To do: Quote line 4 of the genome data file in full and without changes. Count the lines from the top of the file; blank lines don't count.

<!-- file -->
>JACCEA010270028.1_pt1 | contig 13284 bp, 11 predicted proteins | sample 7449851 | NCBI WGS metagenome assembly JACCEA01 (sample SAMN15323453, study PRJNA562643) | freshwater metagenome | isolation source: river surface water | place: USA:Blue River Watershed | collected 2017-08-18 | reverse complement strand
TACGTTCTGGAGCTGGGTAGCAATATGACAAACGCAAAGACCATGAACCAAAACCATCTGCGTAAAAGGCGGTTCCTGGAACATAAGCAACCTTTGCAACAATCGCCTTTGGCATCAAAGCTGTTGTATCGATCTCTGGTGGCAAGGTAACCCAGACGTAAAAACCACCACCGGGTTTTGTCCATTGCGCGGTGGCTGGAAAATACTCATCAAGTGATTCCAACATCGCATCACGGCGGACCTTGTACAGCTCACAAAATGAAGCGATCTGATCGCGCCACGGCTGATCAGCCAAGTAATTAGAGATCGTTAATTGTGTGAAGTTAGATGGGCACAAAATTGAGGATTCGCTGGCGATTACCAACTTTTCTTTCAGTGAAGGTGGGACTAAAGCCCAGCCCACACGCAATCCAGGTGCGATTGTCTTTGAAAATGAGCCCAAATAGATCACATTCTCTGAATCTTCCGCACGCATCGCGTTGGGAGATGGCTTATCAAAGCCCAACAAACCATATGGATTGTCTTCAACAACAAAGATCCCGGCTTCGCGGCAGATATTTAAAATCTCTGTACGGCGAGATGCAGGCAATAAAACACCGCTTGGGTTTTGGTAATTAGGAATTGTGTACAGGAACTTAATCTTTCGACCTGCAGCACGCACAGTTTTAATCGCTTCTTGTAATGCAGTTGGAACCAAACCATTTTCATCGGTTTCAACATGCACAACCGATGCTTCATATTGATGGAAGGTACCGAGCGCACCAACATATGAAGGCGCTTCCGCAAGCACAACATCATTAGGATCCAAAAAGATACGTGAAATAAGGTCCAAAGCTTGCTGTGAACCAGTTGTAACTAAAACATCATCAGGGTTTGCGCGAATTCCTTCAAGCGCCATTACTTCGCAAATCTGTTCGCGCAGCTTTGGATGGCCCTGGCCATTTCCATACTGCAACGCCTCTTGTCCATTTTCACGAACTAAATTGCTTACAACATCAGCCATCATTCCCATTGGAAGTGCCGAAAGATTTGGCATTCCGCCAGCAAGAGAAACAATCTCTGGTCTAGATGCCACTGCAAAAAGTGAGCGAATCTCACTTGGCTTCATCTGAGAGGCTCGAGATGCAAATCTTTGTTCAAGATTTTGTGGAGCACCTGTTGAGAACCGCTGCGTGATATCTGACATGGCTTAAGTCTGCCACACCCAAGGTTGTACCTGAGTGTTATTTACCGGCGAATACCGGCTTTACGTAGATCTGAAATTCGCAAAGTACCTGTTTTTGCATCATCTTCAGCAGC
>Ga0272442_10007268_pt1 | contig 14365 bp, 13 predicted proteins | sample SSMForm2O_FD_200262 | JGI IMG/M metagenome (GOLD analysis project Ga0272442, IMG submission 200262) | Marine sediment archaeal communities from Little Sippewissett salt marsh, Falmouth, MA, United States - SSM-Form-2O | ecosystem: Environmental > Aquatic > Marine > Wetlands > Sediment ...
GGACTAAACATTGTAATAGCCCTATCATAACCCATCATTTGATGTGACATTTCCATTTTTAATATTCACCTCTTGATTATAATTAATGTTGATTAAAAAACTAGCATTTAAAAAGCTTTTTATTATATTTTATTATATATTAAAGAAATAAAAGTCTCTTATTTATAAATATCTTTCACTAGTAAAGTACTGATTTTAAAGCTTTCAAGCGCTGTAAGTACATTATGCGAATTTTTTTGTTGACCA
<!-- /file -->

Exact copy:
GGACTAAACATTGTAATAGCCCTATCATAACCCATCATTTGATGTGACATTTCCATTTTTAATATTCACCTCTTGATTATAATTAATGTTGATTAAAAAACTAGCATTTAAAAAGCTTTTTATTATATTTTATTATATATTAAAGAAATAAAAGTCTCTTATTTATAAATATCTTTCACTAGTAAAGTACTGATTTTAAAGCTTTCAAGCGCTGTAAGTACATTATGCGAATTTTTTTGTTGACCA